Home Page Science Frontiers
ONLINE

No. 108: Nov-Dec 1996

Issue Contents





Other pages



 


 


 


 


 


 


 


 


 

 

Heard Above Cayuga's Waters

In 1934, Science printed several letters describing and speculating about the socalled "Seneca Guns". (Lake Seneca is one of New York State's Finger Lakes.) The locals and Indians of bygone days have repeatedly testified about the eerie, unexpected booms heard around the shores of Lake Seneca. It seems that the phenomenon is not restricted to this Finger Lake, for a letter from G. Kuchar describes a modern "bombardment" of "lake guns" heard at Lake Cayuga about 15 miles east of Lake Seneca.

"In the early morning hours of August 8th, 1996 (maybe about 6:30 or 7:00 AM), I was awoken by what I thought were loud explosions of thunder. It was a very loud, abrupt sound, sort of like close-by thunderclaps except that they seemed somewhat distant and yet had no reverberations or rumblings. I went to the window which faced a large building across the way...The early morning appeared warm, humid, and overcast. The explosive "thunderclaps" happened again, a whole series of them, and they seemed to originate up in the air and to my right, but I could detect no flashes of light, and the blasts seemed to come at random points in the sky (which was not very visible to me because of the big building looming across the lawn). I couldn't figure out where the storm cloud was that was producing these blasts, since everything was uniformly overcast, and there was no darkness moving in or evident in my field of view. From the sound of the blasts, which were very impressive, powerful noises, I pictured in my mind's eye that huge cloud-to-ground bolts of lightning must be erupting somewhere aloft and to the right and out of sight of my position at the window. But they seemed too scattered about, and then one boomed to the rear of my position, and that was soon followed by a blast slightly to the left of that one and way to the left of all the previous ones. Yet, there was no flash of lightning and no dark mass of cloud moving from right to left.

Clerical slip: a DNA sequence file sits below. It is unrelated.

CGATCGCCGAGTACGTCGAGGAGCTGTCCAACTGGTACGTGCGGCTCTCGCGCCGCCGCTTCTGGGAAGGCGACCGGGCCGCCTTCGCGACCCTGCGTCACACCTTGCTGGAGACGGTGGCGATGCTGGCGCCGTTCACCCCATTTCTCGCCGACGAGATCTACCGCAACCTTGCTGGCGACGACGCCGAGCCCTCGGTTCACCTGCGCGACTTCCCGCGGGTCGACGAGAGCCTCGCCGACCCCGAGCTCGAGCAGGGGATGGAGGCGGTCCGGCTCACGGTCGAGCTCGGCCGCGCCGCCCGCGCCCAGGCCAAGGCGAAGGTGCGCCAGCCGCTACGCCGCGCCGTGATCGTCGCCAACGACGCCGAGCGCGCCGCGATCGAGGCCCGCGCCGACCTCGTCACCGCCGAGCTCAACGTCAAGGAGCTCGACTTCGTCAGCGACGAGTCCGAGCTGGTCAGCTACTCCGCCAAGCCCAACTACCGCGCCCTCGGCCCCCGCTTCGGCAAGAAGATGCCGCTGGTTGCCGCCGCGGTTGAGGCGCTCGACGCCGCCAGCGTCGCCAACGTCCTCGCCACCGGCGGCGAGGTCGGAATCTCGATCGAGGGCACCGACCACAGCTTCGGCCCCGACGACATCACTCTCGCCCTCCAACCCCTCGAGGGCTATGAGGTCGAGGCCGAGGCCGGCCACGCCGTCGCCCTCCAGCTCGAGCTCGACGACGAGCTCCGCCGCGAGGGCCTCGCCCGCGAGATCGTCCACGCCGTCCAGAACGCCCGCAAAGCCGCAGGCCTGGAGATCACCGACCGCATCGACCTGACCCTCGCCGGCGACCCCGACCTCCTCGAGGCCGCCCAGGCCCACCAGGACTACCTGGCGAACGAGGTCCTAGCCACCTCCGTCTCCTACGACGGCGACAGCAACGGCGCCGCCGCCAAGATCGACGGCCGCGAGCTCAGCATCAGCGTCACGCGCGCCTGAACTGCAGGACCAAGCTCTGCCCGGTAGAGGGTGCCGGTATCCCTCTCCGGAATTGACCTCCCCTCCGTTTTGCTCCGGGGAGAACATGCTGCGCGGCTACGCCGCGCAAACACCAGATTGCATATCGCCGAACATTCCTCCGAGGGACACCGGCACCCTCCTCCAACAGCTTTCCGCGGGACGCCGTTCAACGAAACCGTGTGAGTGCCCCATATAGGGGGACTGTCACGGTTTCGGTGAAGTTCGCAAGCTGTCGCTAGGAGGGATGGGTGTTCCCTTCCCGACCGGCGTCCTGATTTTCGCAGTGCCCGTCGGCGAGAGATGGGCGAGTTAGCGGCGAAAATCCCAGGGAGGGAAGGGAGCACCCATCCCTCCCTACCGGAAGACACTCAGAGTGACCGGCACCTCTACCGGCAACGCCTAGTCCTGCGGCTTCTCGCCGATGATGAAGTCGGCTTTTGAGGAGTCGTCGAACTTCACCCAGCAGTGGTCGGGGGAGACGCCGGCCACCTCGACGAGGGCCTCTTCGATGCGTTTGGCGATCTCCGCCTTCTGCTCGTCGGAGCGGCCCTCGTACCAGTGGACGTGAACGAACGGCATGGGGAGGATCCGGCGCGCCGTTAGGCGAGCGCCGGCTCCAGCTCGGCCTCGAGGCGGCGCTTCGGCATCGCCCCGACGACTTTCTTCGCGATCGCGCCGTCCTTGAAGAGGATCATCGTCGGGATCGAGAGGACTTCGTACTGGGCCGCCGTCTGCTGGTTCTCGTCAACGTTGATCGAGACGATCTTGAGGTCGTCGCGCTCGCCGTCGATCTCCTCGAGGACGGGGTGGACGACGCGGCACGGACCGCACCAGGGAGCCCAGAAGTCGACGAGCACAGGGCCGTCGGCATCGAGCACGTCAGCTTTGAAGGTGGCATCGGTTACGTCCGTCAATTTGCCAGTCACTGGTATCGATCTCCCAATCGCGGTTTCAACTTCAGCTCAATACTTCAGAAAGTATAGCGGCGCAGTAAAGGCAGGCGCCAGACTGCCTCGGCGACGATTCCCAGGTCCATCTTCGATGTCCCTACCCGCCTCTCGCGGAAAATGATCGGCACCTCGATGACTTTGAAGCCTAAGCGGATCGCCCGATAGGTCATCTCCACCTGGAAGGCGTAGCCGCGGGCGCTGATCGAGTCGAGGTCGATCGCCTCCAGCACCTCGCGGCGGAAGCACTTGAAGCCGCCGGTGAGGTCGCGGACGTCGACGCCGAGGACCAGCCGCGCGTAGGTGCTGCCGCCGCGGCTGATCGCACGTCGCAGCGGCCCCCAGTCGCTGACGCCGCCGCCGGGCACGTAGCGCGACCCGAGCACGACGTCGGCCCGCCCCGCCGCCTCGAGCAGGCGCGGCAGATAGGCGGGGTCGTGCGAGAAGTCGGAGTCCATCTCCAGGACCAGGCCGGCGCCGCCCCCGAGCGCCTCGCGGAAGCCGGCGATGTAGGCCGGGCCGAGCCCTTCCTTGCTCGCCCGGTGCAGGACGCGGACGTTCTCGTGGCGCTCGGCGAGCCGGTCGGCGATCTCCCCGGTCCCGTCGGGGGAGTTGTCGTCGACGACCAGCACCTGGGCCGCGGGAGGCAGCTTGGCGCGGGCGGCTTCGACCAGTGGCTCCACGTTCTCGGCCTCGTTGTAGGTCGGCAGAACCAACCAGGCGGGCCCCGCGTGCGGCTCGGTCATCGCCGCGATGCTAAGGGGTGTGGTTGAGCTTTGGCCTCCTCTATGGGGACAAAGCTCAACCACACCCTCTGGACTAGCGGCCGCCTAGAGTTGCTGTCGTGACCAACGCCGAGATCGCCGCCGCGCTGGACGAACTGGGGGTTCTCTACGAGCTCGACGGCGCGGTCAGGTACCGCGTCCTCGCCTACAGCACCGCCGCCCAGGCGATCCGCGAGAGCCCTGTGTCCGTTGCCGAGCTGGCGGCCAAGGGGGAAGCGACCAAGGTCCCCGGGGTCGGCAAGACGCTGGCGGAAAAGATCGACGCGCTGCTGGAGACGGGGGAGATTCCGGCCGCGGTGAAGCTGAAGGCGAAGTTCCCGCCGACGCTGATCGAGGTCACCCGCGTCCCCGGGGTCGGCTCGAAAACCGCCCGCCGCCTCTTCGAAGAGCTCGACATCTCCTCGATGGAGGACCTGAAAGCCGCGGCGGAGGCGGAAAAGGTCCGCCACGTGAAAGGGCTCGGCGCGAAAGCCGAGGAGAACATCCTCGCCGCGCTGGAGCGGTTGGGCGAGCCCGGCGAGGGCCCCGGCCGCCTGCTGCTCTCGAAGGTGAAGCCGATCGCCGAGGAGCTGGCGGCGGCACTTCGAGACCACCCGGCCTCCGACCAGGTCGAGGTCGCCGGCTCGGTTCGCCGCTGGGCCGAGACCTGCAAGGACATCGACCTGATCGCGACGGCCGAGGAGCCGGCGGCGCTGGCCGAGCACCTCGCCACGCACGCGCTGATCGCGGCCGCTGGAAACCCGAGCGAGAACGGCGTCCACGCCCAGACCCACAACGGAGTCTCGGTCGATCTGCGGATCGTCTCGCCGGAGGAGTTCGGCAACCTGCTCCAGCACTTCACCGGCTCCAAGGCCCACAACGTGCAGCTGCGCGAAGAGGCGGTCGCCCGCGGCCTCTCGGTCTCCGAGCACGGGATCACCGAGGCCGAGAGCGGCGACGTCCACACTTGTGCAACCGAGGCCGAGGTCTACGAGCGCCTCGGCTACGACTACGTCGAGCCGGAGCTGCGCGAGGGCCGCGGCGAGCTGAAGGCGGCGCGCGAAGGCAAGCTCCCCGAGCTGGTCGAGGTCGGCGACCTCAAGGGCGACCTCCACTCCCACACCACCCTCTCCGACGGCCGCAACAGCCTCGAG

"About 2 hours later, a young man who frequents that region told me that what had woken me up was not thunder but what the locals called 'Lake farts'."

(Kuchar, George; personal communication, August 1996)

Comment. Both the Cayuga and Seneca Guns have been blamed on eruptions of natural gas from the lake. However, no one ever reports flashes of light that would signify spontaneous detonations of such gas. How could non-detonating gas eruptions cause such powerful booms emanating from various directions? For more on these perplexing "water guns", see GSD1 in Earthquakes, Tides, etc. They are actually a worldwide phenomenon; e.g. the famous Barisal Guns heard in the delta of the Ganges.

For a description of the book just mentioned, visit here.

From Science Frontiers #108, NOV-DEC 1996. 1996-2000 William R. Corliss